In contrast, there is George Carlin’s famous stand up 7 Words You Can’t Say On Television. In this routine, he rapid fires the words “Shit, piss, fuck, cunt, cocksucker, motherfucker and tits.” These were words that were taboo for broadcast television at the time, often reserved for film, if they were used at all. To contrast, the comedian Lenny Bruce was arrested years prior for using the words, “Cocksucker, fuck, shit and ass.” Between Bruce and Carlin, the taboo over these words began to wain1. Although we still don’t hear this kind of profanity on broadcast television, mostly due to the individual standards and practices of media companies, it’s become much more common in major streaming media productions.
Words either went away because we socially evolved to consider them intolerant, as is mostly the case with slurs, or the social taboos around those words simply diminished, such as with profanity. Trying to apply changes with the direction of specific pronouns, in contrast, is very problematic. It’s easy to stop using words in our common lexicon, but when people demand a specific pronoun, they essentially create a means, within the language itself, to offend someone. You can offend someone simply by using the word that represents how you see them, because it’s not the word that describes how they see themselves.
Synthesis Over Time
With seven billion people on this planet, I can empathize with the idea of being lost in an ocean of people. We desire to be unique in the same way we desire to be loved and accepted. Yet acceptance also involves the realization that human beings socially evolve gradually. From the perspective the dialectical method, adding or removing words from general use to reduce offensiveness is an extreme idea or thesis. The backlash to such ideas (such as this post and others like it) are an antithesis, and the eventual conclusions that English speakers converge on in the future will be a synthesis of new ideas of what is and isn’t acceptable.
Looking at the history written language, changes in language tend to follow a form of Zipf’s distribution. Many of the irregular verbs currently used in English are still irregular because they are very common. Less common verbs slowly changed in regular forms over the course of time, while words used more frequently continued to stay irregular2. An example is the verb wed, which is evolving in English to be used in its more regular form wedded on many signs and invitations for weddings. This slow convergence is an evolutionary trait of natural language, as language is not a road, computer, or legal system that can be replaced, but a complex and distributed tool of civilizations that is often shared by a large and slowly moving base of people in societies.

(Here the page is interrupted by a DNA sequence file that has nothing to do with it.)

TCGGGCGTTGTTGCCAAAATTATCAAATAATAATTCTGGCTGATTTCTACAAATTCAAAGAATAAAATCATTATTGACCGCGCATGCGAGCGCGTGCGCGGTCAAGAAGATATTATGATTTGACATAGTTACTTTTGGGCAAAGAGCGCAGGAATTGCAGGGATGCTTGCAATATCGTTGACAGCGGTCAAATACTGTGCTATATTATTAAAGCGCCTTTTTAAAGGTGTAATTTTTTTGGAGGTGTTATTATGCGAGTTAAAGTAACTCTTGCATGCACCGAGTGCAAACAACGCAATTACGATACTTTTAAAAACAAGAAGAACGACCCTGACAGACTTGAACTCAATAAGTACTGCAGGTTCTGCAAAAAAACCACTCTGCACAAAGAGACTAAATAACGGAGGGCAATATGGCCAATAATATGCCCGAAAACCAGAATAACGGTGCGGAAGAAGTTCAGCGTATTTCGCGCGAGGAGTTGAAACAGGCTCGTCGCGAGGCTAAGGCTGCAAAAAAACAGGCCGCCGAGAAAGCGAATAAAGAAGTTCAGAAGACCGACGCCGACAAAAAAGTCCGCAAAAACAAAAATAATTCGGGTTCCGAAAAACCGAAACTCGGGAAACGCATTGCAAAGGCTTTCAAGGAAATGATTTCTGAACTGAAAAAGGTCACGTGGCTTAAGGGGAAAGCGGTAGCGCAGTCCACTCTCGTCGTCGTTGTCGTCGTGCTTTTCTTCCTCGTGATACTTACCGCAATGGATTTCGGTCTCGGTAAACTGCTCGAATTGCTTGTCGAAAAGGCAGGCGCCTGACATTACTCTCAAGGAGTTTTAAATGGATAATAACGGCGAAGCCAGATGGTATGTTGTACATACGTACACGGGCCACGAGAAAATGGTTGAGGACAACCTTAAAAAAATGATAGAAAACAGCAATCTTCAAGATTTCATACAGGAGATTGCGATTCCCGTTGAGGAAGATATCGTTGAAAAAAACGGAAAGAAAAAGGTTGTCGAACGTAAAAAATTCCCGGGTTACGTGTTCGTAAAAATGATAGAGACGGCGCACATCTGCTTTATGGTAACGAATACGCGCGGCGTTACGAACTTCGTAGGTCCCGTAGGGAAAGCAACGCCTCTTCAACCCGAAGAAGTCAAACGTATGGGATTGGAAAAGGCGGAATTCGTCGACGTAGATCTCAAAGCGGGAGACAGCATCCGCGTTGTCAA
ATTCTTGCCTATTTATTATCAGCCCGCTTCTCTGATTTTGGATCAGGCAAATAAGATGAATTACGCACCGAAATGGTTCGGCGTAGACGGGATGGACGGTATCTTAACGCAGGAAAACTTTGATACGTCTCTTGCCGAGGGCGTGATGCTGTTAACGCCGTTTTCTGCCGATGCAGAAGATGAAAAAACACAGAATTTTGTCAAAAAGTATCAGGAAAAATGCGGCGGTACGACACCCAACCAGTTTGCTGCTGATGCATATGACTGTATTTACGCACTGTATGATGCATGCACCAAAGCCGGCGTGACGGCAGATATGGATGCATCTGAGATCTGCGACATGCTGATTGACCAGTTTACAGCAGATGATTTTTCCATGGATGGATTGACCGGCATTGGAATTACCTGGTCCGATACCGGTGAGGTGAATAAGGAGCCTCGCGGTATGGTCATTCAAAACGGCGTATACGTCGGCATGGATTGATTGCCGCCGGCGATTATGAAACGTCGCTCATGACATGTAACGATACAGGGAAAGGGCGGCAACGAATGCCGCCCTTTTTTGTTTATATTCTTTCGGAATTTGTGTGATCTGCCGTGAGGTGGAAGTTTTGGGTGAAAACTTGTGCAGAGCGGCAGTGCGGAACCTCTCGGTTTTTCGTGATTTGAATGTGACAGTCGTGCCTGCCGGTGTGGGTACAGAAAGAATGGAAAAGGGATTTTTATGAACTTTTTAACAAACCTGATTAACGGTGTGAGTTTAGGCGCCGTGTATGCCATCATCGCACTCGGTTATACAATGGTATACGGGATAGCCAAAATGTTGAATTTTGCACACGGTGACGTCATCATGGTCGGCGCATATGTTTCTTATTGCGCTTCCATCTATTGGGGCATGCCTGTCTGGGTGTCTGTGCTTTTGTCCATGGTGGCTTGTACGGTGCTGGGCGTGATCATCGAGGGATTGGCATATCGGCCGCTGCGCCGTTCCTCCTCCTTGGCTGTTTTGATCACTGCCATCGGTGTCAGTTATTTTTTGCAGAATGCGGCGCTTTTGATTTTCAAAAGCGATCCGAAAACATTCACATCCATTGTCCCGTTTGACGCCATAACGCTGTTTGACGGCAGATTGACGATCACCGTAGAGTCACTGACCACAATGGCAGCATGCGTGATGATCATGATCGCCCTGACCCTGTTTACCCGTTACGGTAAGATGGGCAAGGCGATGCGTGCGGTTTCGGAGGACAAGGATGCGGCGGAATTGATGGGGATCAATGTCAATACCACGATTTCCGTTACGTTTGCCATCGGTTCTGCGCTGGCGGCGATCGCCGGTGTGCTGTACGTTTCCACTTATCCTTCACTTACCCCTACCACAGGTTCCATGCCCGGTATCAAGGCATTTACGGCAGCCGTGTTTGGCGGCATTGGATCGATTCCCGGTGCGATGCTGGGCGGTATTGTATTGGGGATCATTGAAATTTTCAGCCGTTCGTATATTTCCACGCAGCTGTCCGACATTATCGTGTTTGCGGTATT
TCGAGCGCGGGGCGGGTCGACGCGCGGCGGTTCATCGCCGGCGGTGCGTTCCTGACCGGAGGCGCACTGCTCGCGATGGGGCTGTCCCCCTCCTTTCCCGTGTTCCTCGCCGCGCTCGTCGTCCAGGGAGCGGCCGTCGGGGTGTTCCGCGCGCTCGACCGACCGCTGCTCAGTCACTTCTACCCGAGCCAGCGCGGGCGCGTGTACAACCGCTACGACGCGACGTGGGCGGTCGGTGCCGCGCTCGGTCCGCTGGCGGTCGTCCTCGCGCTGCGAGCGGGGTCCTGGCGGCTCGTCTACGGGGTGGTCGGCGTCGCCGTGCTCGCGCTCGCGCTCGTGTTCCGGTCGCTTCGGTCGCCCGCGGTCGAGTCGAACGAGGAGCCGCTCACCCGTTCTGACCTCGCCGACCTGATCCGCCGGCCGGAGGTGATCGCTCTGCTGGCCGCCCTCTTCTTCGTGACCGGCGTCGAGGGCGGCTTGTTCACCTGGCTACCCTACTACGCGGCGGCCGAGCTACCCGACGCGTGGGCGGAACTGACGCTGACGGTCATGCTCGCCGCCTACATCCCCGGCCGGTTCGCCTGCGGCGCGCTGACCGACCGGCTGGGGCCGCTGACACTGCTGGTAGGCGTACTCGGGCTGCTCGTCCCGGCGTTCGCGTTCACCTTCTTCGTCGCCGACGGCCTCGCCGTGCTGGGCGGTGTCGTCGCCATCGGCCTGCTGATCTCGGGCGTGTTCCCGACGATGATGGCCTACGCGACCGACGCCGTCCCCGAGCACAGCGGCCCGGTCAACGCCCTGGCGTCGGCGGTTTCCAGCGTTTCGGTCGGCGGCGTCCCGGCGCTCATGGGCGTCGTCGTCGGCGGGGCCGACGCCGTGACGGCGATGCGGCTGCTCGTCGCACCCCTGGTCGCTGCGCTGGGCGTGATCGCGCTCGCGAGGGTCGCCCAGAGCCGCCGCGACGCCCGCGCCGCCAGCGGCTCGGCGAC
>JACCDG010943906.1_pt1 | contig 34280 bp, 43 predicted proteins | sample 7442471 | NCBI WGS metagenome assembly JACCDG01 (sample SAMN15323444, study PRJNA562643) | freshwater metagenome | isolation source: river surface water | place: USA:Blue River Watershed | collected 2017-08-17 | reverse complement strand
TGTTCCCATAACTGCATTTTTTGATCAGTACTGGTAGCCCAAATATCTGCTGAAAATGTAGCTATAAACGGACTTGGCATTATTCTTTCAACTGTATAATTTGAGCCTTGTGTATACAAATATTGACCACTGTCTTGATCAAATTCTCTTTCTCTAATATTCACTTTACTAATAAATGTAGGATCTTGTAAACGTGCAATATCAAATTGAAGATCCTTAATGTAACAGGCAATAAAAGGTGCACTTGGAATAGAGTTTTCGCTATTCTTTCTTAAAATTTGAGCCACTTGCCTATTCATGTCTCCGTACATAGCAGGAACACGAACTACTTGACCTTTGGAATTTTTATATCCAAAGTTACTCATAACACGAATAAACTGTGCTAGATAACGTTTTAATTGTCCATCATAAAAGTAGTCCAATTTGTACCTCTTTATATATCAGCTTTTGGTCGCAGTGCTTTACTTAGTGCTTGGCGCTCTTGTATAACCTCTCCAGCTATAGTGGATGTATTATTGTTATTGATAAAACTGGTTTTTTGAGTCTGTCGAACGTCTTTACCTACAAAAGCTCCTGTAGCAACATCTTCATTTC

Some people with specific gender pronoun preferences may react indignantly when someone else refers to them with a pronoun they do not associate with. Others may politely correct those who misgender them. Although this is in the forefront of social issues today in terms of transgendered rights, historically it hasn’t been exclusively a trans issue. A man with a high voice might be called “ma’am” on a phone, and I’ve personally been mistaken for a women on a few occasions when I had long hair, at least until I turned around. Perhaps an angered response shouldn’t be the first reaction when another human being is simply trying to represent what they perceive into a form of verbal communication. After all, it’s unlikely people intend offense.
I personally believe that asking and declaring expected pronoun usage in introductions and casual conversation is a bad idea. This doesn’t come out malice for those who want to be addressed differently or political drives or even moral reasons. It comes from a technical perspective on how the English language has evolved and how we currently use it as a society. I could be wrong of course. Our future could involve a version of our language where pronouns become an open class and we become a better society because of it. We could also turn back to previous language iterations and take the easier route of removing pronouns, collectively moving towards only one pronoun for all genders. However, the largest legitimate concerns I have with customized pronouns are that they make a language less representational of ones own perception, as well as increase the ability to cause offense in simple speech.